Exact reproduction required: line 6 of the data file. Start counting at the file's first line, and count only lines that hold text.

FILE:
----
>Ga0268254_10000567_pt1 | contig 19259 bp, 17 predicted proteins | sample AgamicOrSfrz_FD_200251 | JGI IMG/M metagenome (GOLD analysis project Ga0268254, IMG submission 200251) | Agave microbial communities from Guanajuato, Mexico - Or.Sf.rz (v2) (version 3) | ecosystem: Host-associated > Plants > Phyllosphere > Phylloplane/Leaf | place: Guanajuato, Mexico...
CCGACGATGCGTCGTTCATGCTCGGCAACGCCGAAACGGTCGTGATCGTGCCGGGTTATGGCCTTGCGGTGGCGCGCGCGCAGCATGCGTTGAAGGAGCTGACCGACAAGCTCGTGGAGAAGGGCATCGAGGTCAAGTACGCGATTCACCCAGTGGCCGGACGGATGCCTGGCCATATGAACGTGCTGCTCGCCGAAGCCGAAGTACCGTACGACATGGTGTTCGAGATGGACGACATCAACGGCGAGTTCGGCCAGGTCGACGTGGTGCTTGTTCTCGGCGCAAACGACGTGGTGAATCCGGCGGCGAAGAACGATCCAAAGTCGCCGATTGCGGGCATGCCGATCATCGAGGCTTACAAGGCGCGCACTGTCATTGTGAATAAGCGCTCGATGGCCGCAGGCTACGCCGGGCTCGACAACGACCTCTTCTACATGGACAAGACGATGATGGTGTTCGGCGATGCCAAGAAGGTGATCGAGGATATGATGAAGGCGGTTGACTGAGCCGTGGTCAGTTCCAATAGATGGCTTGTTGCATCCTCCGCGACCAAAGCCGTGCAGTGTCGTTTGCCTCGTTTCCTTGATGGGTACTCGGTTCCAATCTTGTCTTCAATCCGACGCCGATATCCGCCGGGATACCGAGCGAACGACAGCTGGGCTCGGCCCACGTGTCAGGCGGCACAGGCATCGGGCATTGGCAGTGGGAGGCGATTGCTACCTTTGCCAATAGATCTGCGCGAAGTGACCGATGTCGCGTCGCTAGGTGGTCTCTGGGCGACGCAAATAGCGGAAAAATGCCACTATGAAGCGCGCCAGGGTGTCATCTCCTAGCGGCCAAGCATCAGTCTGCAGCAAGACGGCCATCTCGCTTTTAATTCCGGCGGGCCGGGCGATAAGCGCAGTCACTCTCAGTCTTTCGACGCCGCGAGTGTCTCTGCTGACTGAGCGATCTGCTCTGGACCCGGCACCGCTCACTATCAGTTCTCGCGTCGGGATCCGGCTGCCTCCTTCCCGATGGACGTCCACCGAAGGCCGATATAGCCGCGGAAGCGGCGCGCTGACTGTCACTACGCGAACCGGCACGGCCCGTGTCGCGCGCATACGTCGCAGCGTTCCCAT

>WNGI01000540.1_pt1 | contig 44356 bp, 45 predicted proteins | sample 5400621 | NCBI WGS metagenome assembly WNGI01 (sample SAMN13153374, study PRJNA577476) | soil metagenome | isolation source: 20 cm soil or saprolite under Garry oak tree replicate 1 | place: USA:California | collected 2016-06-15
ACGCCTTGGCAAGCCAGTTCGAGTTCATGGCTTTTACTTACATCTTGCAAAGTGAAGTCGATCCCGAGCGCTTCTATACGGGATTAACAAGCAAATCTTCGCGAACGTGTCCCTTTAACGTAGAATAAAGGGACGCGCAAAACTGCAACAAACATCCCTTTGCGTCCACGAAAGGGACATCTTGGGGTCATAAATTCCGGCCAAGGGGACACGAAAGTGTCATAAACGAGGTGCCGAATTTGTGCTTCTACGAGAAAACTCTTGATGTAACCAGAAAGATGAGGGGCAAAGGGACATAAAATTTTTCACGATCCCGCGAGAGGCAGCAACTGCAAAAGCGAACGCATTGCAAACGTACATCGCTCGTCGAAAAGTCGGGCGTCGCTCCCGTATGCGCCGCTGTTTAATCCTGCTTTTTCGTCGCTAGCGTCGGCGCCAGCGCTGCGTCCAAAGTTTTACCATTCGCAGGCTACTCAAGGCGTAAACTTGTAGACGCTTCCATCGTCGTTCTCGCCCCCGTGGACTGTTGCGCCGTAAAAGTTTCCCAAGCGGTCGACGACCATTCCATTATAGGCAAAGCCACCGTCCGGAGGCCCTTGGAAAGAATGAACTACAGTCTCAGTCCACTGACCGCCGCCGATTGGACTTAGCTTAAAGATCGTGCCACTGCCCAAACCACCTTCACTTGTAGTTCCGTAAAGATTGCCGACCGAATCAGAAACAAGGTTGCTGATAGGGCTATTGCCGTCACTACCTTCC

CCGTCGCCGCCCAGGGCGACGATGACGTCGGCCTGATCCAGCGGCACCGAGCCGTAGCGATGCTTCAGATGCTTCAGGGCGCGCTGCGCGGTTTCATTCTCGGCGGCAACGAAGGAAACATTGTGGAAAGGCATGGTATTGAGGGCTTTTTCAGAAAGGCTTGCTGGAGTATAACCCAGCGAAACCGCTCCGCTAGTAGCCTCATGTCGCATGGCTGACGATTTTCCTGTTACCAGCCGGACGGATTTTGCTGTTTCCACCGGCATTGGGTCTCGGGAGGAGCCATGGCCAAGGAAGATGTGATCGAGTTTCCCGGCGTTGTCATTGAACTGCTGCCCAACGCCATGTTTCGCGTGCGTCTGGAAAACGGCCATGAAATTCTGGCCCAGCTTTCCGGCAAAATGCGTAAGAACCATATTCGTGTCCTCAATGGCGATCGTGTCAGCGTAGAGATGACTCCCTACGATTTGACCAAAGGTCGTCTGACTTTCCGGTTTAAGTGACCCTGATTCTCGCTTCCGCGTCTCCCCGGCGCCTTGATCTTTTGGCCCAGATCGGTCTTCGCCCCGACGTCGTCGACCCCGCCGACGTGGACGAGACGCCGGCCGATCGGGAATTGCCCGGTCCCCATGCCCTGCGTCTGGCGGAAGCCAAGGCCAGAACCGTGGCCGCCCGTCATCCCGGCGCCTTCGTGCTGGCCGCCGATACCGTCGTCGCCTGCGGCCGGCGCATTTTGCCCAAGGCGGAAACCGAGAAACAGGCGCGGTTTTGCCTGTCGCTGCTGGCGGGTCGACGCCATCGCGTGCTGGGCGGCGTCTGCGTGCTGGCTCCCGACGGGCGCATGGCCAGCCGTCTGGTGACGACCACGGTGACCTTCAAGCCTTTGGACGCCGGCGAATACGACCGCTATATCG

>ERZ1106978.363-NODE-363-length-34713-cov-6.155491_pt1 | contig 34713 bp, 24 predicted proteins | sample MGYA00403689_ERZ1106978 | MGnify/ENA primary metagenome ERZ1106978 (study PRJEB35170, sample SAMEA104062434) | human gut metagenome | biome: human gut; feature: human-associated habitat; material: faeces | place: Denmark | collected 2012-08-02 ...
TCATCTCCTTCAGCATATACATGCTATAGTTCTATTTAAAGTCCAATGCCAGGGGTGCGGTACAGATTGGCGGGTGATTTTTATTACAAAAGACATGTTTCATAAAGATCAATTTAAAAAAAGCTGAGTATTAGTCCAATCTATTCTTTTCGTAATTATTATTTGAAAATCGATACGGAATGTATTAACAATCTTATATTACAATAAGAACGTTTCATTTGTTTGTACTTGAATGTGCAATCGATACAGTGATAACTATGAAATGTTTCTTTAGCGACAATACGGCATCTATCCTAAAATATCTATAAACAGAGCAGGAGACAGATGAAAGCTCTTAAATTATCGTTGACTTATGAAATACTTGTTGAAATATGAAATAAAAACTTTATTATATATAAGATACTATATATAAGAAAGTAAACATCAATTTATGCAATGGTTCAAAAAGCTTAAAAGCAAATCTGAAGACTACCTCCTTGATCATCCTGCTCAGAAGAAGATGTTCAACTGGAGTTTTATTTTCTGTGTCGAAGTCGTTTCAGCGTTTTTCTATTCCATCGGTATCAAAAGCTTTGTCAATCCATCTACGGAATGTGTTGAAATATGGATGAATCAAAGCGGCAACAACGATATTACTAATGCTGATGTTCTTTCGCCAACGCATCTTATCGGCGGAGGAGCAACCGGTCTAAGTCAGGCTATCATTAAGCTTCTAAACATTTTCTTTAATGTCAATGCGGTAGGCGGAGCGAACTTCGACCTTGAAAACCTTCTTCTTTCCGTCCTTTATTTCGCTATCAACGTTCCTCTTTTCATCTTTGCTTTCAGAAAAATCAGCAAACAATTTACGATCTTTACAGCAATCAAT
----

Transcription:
>ERZ1106978.363-NODE-363-length-34713-cov-6.155491_pt1 | contig 34713 bp, 24 predicted proteins | sample MGYA00403689_ERZ1106978 | MGnify/ENA primary metagenome ERZ1106978 (study PRJEB35170, sample SAMEA104062434) | human gut metagenome | biome: human gut; feature: human-associated habitat; material: faeces | place: Denmark | collected 2012-08-02 ...